Today: A Poem by Elisabeth Michel

Please enjoy a poem submitted by Beautiful Community member Elisabeth Michel. Perhaps it will inspire you to take up your pen. In fact, Elisabeth also shares a couple of writing prompts to help.


Today, I will write.

I do not consider myself a poet.

But I think of the voices now silent,

And I remember the writers.

The dancers.

The chefs.

The travelers.

Musicians.

Scientists.

Artists.

All the ones who could. Whose individual songs rang with power, even when soft. Whose perspectives helped us see parts of life and truth that we would have otherwise missed.

The ones who, in pursuit of their purpose, shaped the world around us.

They may, at one point, have thought they couldn’t.

Yet they blessed us when they did.

So today I write.


Writing Prompts:

1. What’s something that made you smile this week?

2. For the next two minutes, write down all the activities you engaged in today, in reverse order. (Start with now, and then write what you did before this moment, what you did before that moment, etc.). Go as far as you can in 2 minutes. After the two minutes are up, review the list and see which activity/moment in your day thus far has the strongest emotions attached to it. What was that moment, and what are you feeling?

Note from Elisabeth: “A professor gave me this writing exercise in college, and I love it to this day.”

If you feel comfortable, feel free to share your answers from the writing prompts above in the comments.

Elisabeth Michel is a health equity advocate passionate about seeing a world where everyone has the opportunity to reach their maximum potential. Currently living in Michigan, Elisabeth enjoys photography, improv, playing the piano – and when spring and summer finally overtake the Michigan winters, she loves to lounge outdoors in the grass with a good book.

Photo by Kaci Kennedy

 

Each night I put my put baby girls to bed and I have no real thoughts about their safety. Sure, I visit their room throughout the night to ensure that they are cool enough, still tucked in, or haven’t fallen out of bed, but it is only in my mean, fearful imaginings (should I dare to go there) that I can see it plausible that someone would pry open their bedroom window and ease their vulnerable, sleeping bodies out of my home without my or my husband’s awareness. Even now, my body recoils at the thoughts my mind just produced. It is horrifying. And to make that thought wider and spread it across my small community to a mass kidnapping claiming several little girls as victims to dark, cricket-quiet nights as they are carried off  by the hands of evil men laden and led by deviant, salacious and broken minds . . .it is all just. too. much. Tonight I will re-engage our nightly routine. I will lay my girls down to sleep, and thanks to God’s good grace, I will awaken, the next day, to the little girl pitch of their voices, carelessly rolling out morning ramblings describing incomprehensible dreams dreamt in total comfort and safety. And I will no longer take that for granted. I’ll lift my hands and thank Him as I bow my knee to plead for my girls, my little sisters who are still prey to terrorists all over the world.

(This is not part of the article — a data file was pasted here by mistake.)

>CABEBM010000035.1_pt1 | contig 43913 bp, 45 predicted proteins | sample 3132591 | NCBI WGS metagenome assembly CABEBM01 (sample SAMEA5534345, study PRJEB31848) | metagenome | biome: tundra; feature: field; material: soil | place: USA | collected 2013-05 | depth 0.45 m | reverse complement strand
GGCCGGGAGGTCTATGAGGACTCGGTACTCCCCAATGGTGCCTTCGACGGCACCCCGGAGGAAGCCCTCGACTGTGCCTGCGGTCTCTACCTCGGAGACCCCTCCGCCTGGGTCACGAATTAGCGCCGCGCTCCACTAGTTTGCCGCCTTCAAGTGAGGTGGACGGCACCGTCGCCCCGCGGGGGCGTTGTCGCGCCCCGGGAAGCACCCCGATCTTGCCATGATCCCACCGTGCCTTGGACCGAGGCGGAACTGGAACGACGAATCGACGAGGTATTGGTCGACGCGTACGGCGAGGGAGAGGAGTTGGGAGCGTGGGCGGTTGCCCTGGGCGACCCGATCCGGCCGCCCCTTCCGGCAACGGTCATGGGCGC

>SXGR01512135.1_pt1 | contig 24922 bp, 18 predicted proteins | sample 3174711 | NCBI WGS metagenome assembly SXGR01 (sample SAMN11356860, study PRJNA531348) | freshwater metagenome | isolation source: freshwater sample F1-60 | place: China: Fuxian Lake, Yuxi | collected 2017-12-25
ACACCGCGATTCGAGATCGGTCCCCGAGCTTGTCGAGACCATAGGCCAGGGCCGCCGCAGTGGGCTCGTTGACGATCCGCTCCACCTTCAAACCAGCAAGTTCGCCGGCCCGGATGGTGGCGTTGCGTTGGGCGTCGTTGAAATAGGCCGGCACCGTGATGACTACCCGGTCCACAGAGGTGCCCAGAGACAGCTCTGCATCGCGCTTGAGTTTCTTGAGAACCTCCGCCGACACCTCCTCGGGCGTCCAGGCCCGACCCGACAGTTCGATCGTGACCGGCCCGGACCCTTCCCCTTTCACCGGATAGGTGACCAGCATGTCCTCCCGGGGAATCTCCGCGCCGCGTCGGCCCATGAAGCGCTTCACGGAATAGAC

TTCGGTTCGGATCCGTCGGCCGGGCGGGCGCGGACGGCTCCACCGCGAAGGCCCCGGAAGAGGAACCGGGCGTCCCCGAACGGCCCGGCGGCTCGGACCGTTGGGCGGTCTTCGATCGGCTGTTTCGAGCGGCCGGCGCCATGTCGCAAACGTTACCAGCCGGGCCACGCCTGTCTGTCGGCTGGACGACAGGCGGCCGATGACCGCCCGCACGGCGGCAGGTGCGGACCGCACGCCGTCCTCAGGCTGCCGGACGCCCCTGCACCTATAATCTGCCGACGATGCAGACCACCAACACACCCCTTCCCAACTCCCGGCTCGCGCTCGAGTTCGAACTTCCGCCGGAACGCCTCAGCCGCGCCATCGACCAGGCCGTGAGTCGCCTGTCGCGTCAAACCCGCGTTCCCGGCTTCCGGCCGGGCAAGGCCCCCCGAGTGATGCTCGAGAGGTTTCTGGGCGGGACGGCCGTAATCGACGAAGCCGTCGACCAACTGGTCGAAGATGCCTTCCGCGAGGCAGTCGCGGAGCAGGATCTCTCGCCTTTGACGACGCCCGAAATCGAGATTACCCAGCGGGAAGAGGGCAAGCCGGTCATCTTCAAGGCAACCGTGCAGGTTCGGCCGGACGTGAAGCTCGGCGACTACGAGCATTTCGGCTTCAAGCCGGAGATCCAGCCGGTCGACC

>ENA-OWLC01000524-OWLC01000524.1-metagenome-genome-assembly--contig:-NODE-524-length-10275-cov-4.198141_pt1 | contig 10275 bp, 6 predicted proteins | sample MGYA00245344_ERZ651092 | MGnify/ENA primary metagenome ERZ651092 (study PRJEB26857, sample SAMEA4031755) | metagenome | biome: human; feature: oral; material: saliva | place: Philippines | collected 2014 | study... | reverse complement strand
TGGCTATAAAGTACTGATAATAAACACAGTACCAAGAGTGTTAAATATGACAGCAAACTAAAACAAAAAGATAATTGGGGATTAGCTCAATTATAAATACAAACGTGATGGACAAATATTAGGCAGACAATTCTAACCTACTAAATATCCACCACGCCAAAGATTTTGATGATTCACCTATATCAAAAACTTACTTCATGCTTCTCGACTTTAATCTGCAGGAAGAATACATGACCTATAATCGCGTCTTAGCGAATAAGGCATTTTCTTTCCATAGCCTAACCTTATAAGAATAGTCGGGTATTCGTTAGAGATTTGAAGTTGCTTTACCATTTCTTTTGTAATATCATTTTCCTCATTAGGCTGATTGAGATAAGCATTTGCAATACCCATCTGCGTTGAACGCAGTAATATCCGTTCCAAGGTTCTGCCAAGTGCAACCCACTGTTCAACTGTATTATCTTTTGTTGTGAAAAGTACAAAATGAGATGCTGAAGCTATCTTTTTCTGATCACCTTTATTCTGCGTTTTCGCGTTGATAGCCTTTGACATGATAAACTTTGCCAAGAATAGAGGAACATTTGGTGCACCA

It’s a number that grows relentlessly ever.

Hashtags blazed a bright banner of awareness that flew across cyber skies and burned in the hearts of many for weeks, creating new activists, arousing mavens. Essentially everyone wanted someone, anyone, to #bringbackourgirls, and a few of them have returned home. Yet still so many of them remain at large. It’s been about 135 days since they were taken. That cyber banner boasts a new cause and it seems as though activism on behalf of our girls, in Nigeria and all over the world, is as quiet as a cricket-less night.

Please, let them know you still care. Reach out to your state and local representatives, reach out to our President and ask for help around causes effecting our girls everywhere. That’s a start.

Our Nigerian sisters still need our help, but if you are one who felt that it was equally as important to help the girls here in our own backyard, then that’s your call; galvanize and activate to get help for them! Sadly, there are so many girls who needs us. Too many girls have to fight for an education, everyday another girl becomes a victim of sex trafficking, everyday a girl stalks the streets of her community broken, lost, uncared for. They have so many issues and so many needs. We need not shame anyone for reaching out their arms to our sisters in Nigeria. We need not shame others for gathering close the sisters next door. The thing is, there are times when I gaze into the eyes of my two baby girls and see all the hurting little girls staring back at me, reminding me that mercy is for everyone, not just those who can afford it.

 

 

 

See what difference a little, hurt, Black girl can make. Thank you, Ms. Morrison, for shining the light on us. Thank you, Ms. Morrison, for seeing us.

 

 

 

 

 

Photo Credit: Vanity Fair

Video Credit: Visionary Project YouTube Channel

Khayla, a photographer and, currently, the facilitating social media intern for The Beautiful Project, was recently able to reflect on her time photographing Naa Kordei. Please take a moment to read her thoughts as she shares with us how getting “the winning shot,” wasn’t the jewel she walked away with after spending time with some beautiful little girls.